Wednesday, 13 May 2015

Tuesday May 12: Seattle spring—glorious bright, happy, local detail

We had previously been in Seattle in early February and April and as Liz had said back then, we would encounter people who smiled somewhat less, in a time late winter or scarcely spring, with measures of grim.

We arrive now, mid-May, to springtime. And Liz and Mikey have moved from downish-town apartment to leafy-street row house in Green Lake.

We are to be here through this week, 11 to 17 May, before driving to San Francisco.

Liz looking at the days ahead, well to California, not Nevada and Hawaii this time
This is the entrance to their home.

We have rented a large car for enhanced American road trip experience, and for baggage for four.

When you rent a car in the USA there is not the automatic insurance provision compared with Australia.
We found it best, as in Europe, to use the brokers Economy Car Rentals, a deal with zero excess cover.
This is not a paid mention.
Our first journey is into the wilds of the immediate suburbs of narrow streets and houses for the most part Scandinavian style, from where many early residents of this fish-world-focused place came.

We had a specific objective, to get to Liz's butcher. Let's cover that first. You arrive, in a suburban street at an unremarkable facade, which at 10am has a sign saying "open 11 to 4". We read that aloud and the gentleman folding dead cardboard boxes just says: "Go right in."

Butchery: it's not rocket science, it's more important than that.

We did buy quite a bit of excellent meat, not from a display of dead bits but fresh cut after discussion of needs. But we fell easily into extensive discussion, by which I mean at least half an hour of discussion, about the business which Mike's father established in 1954, about our shared experiences (Mike, Helen, Liz, Dennis) keeping goats, about the differences between Australian and American meat preferences, about how this business provisions (very well from orders we looked at) many of the fishing and crabbing boats that fish Alaska from Seattle, about Mike's affection for New Zealand and distress at the earthquake destruction in Christchurch, about his decision not to drive in Sydney and being tossed the keys of a rental car in Melbourne and given classically Australian terse 'no problem' advice on getting from the airport to hotel, then getting lost on the freeways. He's not from L.A., he's a butcher from Seattle, and a good one:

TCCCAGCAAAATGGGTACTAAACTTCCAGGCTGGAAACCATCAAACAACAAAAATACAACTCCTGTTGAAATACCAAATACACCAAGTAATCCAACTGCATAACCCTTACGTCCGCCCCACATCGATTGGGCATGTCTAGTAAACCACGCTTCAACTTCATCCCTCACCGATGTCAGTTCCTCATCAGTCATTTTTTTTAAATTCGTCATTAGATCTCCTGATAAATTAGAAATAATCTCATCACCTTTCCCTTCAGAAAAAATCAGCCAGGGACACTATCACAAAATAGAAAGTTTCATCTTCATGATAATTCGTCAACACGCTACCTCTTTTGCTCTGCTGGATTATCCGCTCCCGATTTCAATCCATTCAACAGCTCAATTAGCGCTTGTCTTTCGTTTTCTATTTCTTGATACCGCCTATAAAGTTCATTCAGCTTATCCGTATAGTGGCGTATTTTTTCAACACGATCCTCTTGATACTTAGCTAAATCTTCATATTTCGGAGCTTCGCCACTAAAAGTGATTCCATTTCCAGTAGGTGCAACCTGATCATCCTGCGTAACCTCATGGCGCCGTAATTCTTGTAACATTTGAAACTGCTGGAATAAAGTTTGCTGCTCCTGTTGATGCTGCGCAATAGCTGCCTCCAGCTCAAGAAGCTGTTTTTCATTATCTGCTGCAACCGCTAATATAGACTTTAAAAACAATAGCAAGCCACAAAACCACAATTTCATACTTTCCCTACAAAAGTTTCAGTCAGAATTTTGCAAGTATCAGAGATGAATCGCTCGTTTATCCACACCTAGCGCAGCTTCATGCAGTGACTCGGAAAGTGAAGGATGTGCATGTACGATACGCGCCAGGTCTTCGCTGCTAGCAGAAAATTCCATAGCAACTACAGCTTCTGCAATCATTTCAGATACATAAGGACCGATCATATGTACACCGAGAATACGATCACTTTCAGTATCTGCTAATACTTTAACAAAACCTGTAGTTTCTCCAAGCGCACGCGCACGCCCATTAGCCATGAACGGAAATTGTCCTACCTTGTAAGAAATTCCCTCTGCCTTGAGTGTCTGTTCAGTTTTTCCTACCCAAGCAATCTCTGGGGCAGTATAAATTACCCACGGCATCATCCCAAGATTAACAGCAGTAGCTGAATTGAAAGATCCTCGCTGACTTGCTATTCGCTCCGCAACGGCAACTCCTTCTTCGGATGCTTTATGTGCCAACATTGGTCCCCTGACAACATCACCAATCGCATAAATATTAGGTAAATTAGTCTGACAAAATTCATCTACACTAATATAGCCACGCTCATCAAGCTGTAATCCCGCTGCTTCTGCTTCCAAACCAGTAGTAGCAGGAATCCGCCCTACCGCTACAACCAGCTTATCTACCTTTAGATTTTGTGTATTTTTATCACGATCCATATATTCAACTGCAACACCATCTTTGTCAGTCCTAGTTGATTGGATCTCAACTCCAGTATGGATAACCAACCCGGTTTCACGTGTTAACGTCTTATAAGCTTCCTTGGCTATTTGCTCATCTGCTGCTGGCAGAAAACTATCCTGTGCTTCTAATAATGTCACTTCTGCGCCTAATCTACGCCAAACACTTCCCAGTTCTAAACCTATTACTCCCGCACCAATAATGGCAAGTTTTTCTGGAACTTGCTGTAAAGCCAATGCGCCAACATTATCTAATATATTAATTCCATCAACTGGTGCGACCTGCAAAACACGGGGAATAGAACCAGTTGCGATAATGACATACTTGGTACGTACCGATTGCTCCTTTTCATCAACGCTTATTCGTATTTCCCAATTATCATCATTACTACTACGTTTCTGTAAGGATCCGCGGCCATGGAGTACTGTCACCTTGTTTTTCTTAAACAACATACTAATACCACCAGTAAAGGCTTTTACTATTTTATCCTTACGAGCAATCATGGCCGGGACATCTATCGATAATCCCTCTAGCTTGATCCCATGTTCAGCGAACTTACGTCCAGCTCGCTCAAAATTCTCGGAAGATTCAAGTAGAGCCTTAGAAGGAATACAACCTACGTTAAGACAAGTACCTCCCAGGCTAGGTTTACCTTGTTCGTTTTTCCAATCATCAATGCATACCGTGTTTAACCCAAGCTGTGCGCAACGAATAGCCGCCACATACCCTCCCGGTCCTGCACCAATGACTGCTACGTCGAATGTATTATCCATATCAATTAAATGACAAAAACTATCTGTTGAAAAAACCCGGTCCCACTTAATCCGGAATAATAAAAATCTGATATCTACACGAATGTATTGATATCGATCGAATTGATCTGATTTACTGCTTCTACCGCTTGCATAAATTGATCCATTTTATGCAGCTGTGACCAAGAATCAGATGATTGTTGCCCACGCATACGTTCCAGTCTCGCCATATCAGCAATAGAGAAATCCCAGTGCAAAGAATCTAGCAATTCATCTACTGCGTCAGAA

We had difficulty leaving. And as you go, you get to wondering if the rest of the day may be a let-down.

Let down? Hardly! Hey, here's a bit of the walk from the shop to the car. 

food out the front, absence of stupid rules of segregation between flowers and food

There be trees and wooden houses

The raven is real.

There is a dry period in summer, hence irrigation.
So nice to see such a fragile system in place in a public space.
So we went back in the car to put the meat in the fridge.

Stopping on the way for coffee... having passed Diva Espresso on our way to the butcher

It was not until we came back to park that we realised the mighty-fine mural was an ad for the Masons.

nice coffee, nice ambience... the workday morning grey-haired crowd
After which we set out for West Seattle.

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